• BednarzC.W.OosterhuisD.M.EvansR.D.1998Leaf photosynthesis and carbon isotope discrimination of cotton in response to potassium deficiencyEnviron. Exp. Bot.39131139

    • Search Google Scholar
    • Export Citation
  • BednarzC.W.OosterhuisD.M.1999Physiological changes associated with potassium deficiency in cottonJ. Plant Nutr.22303313

  • BürlingK.HunscheM.NogaG.2011Use of blue–green and chlorophyll fluorescence measurements for differentiation between nitrogen deficiency and pathogen infection in winter wheatJ. Plant. Physio.16816411648

    • Search Google Scholar
    • Export Citation
  • ConstantinR.J.JonesL.G.HernandezT.P.1977Effects of potassium and phosphorous fertilization on quality of sweetpotatoesJ. Amer. Soc. Hort. Sci.102779781

    • Search Google Scholar
    • Export Citation
  • CoskunD.BrittoD.T.KronzuckerH.J.2014The physiology of channel-mediated K+ acquisition in roots of higher plantsPhysiol. Plant.151305312

    • Search Google Scholar
    • Export Citation
  • Den HerderG.Van IsterdaelG.BeeckmanT.De SmetI.2010The roots of a new green revolutionTrends Plant Sci.15600607

  • DannehlH.WietoskaH.HeckmannH.GoddeD.1996Changes in D1-protein turnover and recovery of photosystem II activity precede accumulation of chlorophyll in plants after release from mineral stressPlanta1993442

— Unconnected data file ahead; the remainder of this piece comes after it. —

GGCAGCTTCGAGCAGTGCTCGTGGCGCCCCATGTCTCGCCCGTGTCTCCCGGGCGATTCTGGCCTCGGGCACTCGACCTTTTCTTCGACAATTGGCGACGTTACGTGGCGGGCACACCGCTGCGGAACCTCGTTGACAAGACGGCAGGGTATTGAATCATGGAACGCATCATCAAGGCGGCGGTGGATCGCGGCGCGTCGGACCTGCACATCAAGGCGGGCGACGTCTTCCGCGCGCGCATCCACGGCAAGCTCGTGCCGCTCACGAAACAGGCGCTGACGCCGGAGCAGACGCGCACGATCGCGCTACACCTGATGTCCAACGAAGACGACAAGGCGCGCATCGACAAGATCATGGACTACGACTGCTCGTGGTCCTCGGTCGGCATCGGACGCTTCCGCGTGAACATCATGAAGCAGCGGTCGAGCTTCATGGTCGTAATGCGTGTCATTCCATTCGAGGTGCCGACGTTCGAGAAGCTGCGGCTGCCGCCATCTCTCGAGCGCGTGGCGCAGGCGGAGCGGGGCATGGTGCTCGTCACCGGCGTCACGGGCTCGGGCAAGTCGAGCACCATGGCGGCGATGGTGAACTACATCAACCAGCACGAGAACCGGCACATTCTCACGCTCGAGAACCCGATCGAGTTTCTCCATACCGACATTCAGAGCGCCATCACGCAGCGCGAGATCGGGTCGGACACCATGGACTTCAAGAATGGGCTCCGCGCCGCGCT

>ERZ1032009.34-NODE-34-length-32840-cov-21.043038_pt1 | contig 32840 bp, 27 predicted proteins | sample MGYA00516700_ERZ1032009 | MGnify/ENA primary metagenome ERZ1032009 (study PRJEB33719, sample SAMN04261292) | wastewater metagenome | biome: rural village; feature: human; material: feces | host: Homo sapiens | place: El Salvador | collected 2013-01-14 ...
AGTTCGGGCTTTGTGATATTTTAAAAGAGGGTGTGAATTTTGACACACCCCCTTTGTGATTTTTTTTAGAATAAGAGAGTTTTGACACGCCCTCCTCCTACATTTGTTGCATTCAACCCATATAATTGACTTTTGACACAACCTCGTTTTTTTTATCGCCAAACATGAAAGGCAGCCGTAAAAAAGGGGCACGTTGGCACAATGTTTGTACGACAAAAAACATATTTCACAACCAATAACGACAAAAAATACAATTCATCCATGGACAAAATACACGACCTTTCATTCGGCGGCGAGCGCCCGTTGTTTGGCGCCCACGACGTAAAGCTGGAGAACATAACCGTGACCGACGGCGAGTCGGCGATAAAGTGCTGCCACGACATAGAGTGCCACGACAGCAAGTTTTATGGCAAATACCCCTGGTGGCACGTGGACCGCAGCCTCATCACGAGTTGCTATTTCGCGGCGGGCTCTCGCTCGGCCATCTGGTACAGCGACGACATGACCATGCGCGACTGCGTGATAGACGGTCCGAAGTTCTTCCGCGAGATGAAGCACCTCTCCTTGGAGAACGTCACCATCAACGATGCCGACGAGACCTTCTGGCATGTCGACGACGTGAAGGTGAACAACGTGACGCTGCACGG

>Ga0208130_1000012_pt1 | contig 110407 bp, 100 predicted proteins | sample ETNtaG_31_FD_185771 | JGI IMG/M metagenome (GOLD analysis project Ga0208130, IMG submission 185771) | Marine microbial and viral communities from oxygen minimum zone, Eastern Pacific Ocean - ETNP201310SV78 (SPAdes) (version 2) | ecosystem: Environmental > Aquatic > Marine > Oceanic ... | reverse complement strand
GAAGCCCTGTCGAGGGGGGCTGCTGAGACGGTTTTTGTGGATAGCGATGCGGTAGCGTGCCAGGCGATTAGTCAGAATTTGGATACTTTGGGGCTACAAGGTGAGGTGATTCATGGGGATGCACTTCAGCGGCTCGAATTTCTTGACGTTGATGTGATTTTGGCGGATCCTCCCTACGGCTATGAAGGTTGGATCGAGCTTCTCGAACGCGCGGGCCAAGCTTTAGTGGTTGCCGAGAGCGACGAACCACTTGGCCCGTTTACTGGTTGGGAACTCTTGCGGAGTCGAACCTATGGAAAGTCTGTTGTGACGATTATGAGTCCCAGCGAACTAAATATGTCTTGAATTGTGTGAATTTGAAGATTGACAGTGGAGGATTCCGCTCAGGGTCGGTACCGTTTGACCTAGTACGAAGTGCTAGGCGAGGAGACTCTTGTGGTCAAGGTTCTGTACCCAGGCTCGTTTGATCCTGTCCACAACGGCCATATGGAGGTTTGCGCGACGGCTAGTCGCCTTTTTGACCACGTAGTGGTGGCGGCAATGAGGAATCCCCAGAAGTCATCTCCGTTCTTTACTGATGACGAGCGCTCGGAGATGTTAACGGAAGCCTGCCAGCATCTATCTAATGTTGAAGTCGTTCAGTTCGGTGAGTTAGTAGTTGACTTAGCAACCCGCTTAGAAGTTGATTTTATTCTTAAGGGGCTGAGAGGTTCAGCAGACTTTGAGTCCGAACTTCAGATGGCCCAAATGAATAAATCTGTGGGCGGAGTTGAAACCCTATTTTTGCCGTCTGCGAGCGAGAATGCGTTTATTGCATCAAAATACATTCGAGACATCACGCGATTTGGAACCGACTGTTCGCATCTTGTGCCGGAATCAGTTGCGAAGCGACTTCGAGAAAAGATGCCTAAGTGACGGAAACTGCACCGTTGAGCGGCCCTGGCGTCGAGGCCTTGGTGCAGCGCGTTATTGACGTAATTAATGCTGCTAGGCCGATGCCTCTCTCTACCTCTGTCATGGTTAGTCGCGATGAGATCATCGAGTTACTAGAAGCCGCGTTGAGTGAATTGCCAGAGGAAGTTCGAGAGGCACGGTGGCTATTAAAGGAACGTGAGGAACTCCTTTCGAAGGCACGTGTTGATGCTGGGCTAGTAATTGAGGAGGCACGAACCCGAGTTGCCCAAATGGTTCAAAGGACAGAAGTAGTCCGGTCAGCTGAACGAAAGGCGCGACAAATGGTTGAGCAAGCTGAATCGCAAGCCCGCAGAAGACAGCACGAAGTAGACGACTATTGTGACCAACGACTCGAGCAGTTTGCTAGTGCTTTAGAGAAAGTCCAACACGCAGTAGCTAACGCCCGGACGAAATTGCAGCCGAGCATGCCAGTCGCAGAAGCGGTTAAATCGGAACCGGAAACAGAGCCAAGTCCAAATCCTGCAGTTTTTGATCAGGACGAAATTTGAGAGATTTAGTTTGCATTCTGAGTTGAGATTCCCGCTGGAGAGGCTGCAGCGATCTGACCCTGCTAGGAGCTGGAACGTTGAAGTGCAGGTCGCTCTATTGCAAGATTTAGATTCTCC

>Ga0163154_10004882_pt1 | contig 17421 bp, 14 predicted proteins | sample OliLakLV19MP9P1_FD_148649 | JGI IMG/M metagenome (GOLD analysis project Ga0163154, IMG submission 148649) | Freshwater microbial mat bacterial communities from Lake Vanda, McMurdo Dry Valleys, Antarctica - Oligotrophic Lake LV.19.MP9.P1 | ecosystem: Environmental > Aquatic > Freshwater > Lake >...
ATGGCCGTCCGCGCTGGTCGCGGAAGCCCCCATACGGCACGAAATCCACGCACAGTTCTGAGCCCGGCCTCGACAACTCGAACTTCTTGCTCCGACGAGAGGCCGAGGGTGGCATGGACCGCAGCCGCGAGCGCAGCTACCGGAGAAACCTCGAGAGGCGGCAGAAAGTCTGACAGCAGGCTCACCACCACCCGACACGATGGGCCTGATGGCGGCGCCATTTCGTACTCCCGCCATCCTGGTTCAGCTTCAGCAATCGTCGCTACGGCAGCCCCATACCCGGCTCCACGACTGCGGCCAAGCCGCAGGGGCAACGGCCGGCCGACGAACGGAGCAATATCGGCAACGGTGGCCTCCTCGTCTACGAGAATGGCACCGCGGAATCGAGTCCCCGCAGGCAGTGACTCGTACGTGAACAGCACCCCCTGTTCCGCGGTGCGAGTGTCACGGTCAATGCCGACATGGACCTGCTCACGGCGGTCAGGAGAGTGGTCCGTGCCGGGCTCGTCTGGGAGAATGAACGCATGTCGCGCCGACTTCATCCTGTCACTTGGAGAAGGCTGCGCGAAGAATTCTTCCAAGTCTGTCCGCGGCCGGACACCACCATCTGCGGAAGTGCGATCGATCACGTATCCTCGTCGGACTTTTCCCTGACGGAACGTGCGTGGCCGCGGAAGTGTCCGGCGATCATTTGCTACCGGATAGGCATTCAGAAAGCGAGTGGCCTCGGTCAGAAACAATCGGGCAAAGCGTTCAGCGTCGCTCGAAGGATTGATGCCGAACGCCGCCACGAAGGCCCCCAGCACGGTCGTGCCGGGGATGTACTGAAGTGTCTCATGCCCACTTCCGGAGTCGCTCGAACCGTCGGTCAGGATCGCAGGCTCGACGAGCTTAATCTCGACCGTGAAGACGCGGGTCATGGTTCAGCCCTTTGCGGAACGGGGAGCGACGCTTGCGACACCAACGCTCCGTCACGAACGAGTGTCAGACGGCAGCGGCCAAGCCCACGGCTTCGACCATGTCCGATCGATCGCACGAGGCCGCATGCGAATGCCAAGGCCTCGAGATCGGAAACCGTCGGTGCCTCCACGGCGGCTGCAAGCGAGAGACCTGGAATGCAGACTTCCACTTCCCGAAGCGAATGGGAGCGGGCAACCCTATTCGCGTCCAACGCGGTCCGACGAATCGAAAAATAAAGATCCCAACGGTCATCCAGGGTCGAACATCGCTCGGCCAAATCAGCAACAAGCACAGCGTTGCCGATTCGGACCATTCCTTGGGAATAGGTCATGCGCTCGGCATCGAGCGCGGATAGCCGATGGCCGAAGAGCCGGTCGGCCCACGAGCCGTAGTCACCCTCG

• Search Google Scholar
    • Export Citation
  • FAO (Food and Agriculture Organization)2011Food and agricultural commodities production. Food and Agriculture Organization of the United Nations (FAO) Rome

  • GajanayakeB.ReddyK.R.ShankleM.W.ArancibiaR.A.2014Growth, developmental, and physiological responses of two sweetpotato (Ipomoea batatas L. [Lam]) cultivars to early season soil moisture deficitSci. Hort.168218228

    • Search Google Scholar
    • Export Citation
  • GeorgeM.S.LuG.Q.ZhouW.J.2002Genotypic variation for potassium uptake and utilization efficiency in sweetpotato (Ipomoea batatas L.)Field Crops Res.77715

    • Search Google Scholar
    • Export Citation
  • GerardeauxE.SaurE.ConstantinJ.PortéA.Jordan-MeilleL.2009Effect of carbon assimilation on dry weight production and partitioning during vegetative growthPlant Soil324329343

    • Search Google Scholar
    • Export Citation
  • HeP.JinJ.Y.LiW.J.LiuH.L.HuangS.W.WangX.F.WangL.C.XieJ.G.2004Comparison of potassium absorption, yield and quality between high-oil and common corn affected by potassium applicationPlant Nutr. Fertilizer Sci.11620626

    • Search Google Scholar